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That’s the advice of Jim Wagstaffe, former mentor to Briar Goldberg, TED’s Director of Speaker Coaching. If you’re curious what Mr. Wagstaffe meant by ABC, it’s an acronym that stands for Audience Before Content. Briar Goldberg stated, “I love that acronym so much…” and I concur with that sentiment.
Ms. Goldberg goes on to say that when preparing speakers to give their TED talk, the question posed to speakers is to consider what gift they’re giving to the audience. In my opinion, this is a brilliant question that too often many speakers overlook. When you think about your upcoming presentation, it truly is a form of a gift, and the audience is the receiver of that gift. This is something all speakers should realize before developing their words, their slide deck or their props.
The other piece of advice from Briar Goldberg is what to do when speaking to three types of audiences which are: experts, novices, or mixed. The point Ms. Goldberg makes is that when the speaker is addressing an audience of experts, best to use logical or quantitative arguments, when addressing novices, speakers should use their own reputation and credibility, and when the speaker has a mixture of experts and novices, try appealing to their emotions. Excellent advice– don’t you agree with Ms. Goldberg?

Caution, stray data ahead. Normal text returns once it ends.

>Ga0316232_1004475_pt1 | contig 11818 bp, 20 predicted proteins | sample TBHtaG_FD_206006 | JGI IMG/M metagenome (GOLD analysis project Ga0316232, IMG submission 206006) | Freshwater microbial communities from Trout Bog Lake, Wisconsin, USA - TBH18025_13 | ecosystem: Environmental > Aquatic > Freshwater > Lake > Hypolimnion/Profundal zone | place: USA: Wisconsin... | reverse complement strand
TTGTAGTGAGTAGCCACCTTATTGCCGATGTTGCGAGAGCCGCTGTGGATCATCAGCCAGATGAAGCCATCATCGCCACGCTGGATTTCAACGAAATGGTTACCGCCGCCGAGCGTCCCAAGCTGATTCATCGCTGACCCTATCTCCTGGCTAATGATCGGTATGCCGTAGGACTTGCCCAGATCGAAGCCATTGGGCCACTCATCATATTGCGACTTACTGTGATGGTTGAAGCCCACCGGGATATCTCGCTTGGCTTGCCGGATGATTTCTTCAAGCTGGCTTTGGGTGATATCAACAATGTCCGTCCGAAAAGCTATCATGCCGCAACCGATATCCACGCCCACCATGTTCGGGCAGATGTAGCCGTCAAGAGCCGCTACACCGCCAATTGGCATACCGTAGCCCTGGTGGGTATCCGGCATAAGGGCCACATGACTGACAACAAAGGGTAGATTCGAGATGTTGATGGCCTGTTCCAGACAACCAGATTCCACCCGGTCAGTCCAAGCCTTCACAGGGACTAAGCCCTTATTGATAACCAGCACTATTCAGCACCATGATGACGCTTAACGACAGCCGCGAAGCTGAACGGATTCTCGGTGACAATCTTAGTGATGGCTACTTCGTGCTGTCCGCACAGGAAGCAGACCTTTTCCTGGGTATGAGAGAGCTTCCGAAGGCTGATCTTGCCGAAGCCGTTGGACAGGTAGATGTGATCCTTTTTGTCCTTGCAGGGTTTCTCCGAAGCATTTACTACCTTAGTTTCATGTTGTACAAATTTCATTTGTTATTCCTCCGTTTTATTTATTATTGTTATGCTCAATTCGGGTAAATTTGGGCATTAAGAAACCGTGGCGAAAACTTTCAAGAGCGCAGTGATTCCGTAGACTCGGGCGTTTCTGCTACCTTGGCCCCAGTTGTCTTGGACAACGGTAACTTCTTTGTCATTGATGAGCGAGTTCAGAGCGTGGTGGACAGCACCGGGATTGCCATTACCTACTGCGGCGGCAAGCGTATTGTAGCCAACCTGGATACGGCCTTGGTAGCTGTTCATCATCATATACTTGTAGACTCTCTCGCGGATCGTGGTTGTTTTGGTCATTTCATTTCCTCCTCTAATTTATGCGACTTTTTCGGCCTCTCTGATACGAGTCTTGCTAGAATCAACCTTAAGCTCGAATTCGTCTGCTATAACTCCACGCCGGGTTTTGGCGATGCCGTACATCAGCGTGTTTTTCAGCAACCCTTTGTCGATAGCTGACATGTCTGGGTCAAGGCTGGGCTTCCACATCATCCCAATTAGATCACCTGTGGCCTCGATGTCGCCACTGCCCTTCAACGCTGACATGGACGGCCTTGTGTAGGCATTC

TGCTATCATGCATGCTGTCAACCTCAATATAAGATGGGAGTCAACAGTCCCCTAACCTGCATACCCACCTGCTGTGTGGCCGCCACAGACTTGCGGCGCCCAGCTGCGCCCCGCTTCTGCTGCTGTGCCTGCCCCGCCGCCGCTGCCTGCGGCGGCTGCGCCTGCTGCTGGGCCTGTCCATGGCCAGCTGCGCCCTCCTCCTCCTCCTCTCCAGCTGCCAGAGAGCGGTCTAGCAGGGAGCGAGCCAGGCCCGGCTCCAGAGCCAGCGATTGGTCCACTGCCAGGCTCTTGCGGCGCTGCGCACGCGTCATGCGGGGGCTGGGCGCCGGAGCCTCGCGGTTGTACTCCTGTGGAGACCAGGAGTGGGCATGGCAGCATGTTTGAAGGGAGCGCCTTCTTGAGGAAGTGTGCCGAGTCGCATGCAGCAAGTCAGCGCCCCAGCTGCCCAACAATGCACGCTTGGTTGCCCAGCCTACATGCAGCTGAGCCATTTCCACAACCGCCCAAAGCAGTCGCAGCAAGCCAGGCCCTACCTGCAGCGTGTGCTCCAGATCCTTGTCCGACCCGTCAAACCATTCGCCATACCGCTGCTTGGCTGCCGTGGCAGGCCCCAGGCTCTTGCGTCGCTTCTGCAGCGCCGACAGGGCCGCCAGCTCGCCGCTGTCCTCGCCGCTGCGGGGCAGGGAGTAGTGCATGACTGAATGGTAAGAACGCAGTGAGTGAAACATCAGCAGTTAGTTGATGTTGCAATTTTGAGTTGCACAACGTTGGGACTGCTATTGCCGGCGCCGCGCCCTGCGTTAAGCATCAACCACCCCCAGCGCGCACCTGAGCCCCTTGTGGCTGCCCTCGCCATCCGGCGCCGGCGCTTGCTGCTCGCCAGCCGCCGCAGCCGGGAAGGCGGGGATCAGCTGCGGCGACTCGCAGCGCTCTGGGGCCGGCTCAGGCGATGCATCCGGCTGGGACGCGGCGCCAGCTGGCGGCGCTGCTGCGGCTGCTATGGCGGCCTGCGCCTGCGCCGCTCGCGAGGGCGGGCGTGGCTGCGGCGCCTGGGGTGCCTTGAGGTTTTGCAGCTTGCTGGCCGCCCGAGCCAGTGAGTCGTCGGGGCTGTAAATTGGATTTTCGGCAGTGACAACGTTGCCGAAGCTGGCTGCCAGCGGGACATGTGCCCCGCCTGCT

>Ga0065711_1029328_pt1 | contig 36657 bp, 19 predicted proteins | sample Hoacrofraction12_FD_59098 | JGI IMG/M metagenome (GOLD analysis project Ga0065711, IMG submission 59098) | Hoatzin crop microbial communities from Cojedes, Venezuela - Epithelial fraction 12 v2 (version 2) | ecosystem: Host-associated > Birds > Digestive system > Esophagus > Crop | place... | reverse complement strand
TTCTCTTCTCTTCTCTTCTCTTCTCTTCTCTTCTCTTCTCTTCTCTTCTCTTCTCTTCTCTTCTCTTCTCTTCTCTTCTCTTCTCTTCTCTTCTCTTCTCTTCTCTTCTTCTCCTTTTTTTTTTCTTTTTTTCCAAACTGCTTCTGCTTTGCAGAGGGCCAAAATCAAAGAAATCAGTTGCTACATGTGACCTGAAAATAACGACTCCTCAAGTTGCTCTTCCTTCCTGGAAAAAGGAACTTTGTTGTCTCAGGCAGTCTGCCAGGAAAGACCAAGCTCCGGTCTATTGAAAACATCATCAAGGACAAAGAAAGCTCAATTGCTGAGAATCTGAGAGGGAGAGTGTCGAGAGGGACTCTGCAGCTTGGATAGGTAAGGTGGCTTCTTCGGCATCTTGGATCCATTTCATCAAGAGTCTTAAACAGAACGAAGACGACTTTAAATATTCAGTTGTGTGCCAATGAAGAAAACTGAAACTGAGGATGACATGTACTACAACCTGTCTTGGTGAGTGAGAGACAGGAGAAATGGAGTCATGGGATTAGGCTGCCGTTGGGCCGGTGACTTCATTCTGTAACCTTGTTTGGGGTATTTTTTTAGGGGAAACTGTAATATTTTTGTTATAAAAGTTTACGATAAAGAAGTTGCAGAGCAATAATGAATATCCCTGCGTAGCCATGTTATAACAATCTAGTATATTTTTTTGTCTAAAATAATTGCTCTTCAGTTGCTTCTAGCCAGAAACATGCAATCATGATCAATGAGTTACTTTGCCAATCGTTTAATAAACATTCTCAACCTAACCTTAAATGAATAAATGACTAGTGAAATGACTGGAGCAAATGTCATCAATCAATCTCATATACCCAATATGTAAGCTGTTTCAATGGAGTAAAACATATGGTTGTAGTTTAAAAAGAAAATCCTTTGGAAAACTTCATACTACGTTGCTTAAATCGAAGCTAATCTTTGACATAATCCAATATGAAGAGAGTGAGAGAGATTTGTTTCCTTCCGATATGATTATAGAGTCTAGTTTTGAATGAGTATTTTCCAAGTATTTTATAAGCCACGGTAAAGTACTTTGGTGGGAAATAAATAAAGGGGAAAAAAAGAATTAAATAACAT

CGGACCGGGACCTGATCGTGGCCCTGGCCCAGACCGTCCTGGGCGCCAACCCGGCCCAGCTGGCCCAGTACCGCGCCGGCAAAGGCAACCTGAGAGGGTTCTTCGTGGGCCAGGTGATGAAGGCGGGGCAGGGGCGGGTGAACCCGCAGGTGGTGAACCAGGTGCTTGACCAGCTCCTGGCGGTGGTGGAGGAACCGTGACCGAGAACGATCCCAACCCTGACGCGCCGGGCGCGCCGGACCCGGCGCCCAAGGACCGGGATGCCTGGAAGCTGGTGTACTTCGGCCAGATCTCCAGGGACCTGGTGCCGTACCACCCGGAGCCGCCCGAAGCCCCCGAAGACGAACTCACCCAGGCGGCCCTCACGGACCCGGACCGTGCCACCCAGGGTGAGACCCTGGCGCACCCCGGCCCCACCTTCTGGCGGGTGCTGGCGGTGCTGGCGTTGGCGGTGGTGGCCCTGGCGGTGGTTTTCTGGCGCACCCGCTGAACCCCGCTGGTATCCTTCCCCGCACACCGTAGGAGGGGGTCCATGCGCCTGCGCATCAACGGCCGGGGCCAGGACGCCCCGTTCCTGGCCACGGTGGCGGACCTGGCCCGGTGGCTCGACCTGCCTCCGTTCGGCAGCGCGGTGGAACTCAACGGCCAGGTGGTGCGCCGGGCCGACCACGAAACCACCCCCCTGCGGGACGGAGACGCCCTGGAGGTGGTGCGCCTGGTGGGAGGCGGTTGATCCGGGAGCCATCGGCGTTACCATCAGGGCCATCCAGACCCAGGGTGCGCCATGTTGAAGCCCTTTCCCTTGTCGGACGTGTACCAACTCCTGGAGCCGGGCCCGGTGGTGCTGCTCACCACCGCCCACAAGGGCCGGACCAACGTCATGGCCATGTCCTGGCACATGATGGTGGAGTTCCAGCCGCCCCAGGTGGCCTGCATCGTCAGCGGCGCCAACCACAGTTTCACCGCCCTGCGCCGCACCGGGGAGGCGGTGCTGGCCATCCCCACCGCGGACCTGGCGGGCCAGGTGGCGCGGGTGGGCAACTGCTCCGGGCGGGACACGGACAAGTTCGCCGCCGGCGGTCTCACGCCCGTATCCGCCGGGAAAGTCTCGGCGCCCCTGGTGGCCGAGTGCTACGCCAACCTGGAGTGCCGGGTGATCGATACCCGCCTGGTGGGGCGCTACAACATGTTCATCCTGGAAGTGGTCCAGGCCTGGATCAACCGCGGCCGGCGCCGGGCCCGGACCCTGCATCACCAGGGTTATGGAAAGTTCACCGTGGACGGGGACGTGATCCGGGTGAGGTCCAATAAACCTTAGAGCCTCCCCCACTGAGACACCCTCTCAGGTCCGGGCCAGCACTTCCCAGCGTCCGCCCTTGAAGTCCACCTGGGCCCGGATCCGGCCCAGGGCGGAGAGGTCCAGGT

In my two decades of experience with public speakers, I find that their focus is to inform. While that may be part of the goal, it doesn’t really take into account the “gift” aspect. The next time you’re invited to speak ask yourself what is your unique gift and does the audience need or want your gift? If so, then I recommend taking the sage words of Briar Goldberg into consideration. After all, being a TED speaker is a significant accomplishment but like most accomplishments, it doesn’t come without careful research, practice, and perseverance.
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